Ironman New Zealand 2015 Report

I lined up towards the right hand side, ensuring I was around some of the athletes I hoped to stick with during the swim. The first light of the day was barely coming through, at which point the cannon fired and the race began. The field seemed to line out quite quickly, which perhaps wasn't surprising given the high quality of some of the swimmers in the race. A few gaps formed and I found myself in a small group with two other athletes. With the lake perfectly still, swim conditions were ideal. Nevertheless, I found it very difficult to find a rhythm and struggled with timing my breathing. I tucked in behind the other two swimmers, but regularly found myself mistiming breaths and swallowing water. The pace seemed to be decent and after we hit the turnaround point I could see another small group not too far ahead. As we approached the final 500m the pace seemed to increase slightly and we caught the group ahead with 200m to go. A 50:06 swim split had me out of the water with five other athletes, which was a solid start to the day.

Once we hit dry land I was feeling pretty ropey and the 400m run to T1 seemed to take an eternity. A lot of the guys ran pretty hard and I lost a fair amount of time at this stage. I was quick through the change tent and clawed back some time, but found myself behind the guys I'd swum with.

Right out of the gate the pace was high and I felt unable to match it. I saw athletes move further into the distance and tried to remind myself that it was a long day ahead. Within 10km I had already lost over a minute – a trend that continued for the remainder of the ride. The weather for the first 45km to the turnaround at Reporoa was very cool, with light rain and temperatures around 14 degrees. My power was fairly low and despite every effort, I just couldn't seem to hit that next gear. At the 45km point the gap to the front was approximately 8 minutes and I was just outside the top-10. After 60km of feeling low, I tried to draw on previous difficulties in races. Going through rough patches is part of Ironman racing and I promised myself that things would come good. It took a long time - close to 100km - but I was finally able to increase the effort a little. 35km later at the turnaround point my wave of energy had crashed. I made it to 170km before things took a turn for the worse. For the first time in training or racing, I started hyperventilating and was unable to control my breathing. This came completely out of the blue and I wasn't entirely sure how to deal with the situation. I eased up and tried to take deep breaths through my nose and out my mouth, which seemed to help. My breathing was back to normal for the final few kms of the ride and I hoped that would be my last experience of it. A 4:52:23 bike split gave up far more time to the leaders than I anticipated (now 14 minutes behind the front) but I was confident in my ability to run well.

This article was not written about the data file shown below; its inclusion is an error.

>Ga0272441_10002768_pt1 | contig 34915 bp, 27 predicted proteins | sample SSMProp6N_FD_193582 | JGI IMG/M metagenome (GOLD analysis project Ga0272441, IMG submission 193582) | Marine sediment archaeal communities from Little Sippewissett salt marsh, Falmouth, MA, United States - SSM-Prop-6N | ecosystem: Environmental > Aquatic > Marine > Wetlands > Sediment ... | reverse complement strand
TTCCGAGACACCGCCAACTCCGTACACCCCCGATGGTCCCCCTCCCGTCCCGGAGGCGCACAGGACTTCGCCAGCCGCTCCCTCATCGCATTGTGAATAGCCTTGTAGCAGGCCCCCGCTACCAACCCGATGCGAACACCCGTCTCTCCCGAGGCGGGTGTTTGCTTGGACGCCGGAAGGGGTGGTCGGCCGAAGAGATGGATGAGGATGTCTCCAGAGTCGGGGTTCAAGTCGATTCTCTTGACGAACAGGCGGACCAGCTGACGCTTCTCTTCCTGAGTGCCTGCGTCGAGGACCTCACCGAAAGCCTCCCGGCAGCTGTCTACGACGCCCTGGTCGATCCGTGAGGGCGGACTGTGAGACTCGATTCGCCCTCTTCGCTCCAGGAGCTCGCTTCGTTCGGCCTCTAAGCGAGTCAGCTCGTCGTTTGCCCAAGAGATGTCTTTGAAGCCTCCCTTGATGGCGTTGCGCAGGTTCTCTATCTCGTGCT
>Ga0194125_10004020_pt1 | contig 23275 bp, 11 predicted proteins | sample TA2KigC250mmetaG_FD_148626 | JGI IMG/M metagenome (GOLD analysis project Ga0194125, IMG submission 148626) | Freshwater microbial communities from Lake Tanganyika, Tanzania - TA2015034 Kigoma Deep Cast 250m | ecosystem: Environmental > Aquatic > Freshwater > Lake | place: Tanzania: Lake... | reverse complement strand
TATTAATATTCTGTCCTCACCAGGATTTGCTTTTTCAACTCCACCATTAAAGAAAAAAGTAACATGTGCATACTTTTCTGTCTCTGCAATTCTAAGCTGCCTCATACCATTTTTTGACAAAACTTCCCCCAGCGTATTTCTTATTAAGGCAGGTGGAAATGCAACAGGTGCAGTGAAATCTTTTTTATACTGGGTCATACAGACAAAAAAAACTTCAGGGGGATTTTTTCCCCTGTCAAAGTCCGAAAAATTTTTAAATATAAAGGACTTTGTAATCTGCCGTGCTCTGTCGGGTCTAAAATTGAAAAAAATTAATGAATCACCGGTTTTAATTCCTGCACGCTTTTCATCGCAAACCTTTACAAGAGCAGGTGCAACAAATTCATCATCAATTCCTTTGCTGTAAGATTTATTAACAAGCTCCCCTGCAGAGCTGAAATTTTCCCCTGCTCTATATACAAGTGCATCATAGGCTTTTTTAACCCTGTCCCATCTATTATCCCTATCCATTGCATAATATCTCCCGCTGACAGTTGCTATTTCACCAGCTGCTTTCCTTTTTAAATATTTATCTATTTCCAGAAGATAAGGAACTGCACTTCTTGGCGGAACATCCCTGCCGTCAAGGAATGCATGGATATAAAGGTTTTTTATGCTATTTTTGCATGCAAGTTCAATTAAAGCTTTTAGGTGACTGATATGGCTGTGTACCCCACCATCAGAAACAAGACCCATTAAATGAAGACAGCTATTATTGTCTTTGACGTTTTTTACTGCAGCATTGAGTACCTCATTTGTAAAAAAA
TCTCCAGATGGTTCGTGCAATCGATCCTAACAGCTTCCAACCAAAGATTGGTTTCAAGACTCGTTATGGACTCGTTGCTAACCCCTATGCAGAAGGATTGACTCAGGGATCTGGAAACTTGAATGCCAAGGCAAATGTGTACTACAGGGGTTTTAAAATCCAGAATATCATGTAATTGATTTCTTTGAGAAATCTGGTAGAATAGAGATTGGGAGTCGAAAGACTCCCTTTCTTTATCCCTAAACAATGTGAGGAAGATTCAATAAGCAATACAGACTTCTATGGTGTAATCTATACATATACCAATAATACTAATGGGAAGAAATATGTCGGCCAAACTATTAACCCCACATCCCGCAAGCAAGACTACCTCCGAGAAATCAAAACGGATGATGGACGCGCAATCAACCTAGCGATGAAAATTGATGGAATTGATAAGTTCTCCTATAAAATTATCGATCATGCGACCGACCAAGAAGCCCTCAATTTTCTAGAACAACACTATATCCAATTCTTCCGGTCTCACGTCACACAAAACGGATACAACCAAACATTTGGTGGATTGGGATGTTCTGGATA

Right out of T2 my breaths were short and laboured and I wasn't even moving quickly. Within the first km I was hyperventilating again – it felt as if my throat was closing up and I just couldn't get enough air in. I slowed to a walk and tried to get my breathing under control and calm myself down. I got going again, this time at jogging pace, but I just couldn't stop the short breaths. It wasn't long before I had to stop. I was just one mile into the run and the performance I'd envisaged for so long had passed me by. My day was over. I walked for a while, my mind racing with a million different thoughts, none of which were positive. I sat on the side of the road for a while and looked over the lake – never before had I felt such a feeling of failure.

A kind gentleman offered to drive me back into town, where I handed my timing chip in. The disappointment was like nothing I'd ever experienced in racing before. Going into the race with high expectations, it was a humbling experience for the day to end like it did. I was well prepared, but on the day I wasn't capable of getting myself through the race. The decision to pull out wasn't what I found difficult to take, it was the nature of the withdrawal. Even now I still can't pinpoint the cause of my difficulties on the day, which is extremely frustrating.